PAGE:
“This is a great example of successful teamwork, both between NMPF and USDEC, as well as between our two dairy organizations and the U.S. government. The opportunity to increase our sales to China will improve the economic situation for U.S. dairy farmers and support tens of thousands of jobs in the industry that extend beyond the farm,” said Jim Mulhern, president and CEO of NMPF, which collaborates with USDEC on a variety of trade issues.
The journey to formulate the memorandum of understanding was arduous. It involved more than 20 face-to-face meetings with CNCA and countless phone calls and emails with FDA and USDA’s Foreign Agricultural Service and Agricultural Marketing Service. USDEC market access and trade policy staff coordinated two systems audits of U.S. facilities by Chinese inspectors. Those audits demonstrated the strength and effectiveness of U.S. production standards and FDA regulatory oversight.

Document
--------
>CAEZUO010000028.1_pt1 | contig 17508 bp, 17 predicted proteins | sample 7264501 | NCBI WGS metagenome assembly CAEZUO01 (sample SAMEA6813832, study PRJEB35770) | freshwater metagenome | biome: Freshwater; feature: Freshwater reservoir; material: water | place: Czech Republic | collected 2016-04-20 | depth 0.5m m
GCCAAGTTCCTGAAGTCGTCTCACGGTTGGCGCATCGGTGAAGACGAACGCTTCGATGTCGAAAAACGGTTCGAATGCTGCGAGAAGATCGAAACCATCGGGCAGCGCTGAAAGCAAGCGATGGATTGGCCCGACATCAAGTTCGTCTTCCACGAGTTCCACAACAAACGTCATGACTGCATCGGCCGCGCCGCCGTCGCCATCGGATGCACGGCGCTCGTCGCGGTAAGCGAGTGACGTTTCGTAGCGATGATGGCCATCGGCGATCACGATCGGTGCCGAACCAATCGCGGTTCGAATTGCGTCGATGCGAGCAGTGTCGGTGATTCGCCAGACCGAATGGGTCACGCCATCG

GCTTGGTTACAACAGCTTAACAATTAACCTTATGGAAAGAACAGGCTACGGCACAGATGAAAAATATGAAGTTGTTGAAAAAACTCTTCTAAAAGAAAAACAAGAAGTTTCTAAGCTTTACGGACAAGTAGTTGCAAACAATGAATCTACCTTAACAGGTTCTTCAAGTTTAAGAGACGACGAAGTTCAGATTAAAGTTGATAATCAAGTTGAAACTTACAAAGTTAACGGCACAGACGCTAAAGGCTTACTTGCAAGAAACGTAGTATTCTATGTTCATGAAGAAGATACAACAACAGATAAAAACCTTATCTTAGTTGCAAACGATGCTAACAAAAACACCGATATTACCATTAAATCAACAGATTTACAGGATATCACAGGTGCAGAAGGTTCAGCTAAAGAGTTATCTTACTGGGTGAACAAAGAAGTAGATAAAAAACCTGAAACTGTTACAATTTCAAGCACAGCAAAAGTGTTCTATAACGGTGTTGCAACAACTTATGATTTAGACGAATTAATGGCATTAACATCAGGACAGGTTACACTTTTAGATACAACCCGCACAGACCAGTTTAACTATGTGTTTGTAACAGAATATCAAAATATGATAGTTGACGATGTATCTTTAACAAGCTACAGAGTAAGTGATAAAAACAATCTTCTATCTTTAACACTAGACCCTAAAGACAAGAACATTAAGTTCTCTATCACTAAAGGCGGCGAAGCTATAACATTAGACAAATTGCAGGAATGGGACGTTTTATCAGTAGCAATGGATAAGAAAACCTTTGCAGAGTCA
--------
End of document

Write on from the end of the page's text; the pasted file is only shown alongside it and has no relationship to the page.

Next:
“We built relationships and learned how to work closely together to get results,” said USDEC chief operating officer Matt McKnight. “The two governments did what they should do in a partnership: find a solution that suits both their needs. Sometimes that is not a quick fix. Creating a system that stands the test of time requires time.”
The U.S. shipped $384 million worth of dairy products to China in 2016, making it the industry’s No. 3 single-country export market, behind Mexico and Canada. With Chinese demand for imported milk and other dairy products increasing, the potential for job-creating U.S. exports has been high, but market access has been a challenge.
In May 2014, the Chinese government implemented Decree 145, a new food safety regulation spanning multiple food categories. The decree mandated that a nation must register and certify dairy facilities that want to ship to China and meet Chinese food safety standards.
Attesting to another country’s food safety standards presented FDA with a challenge.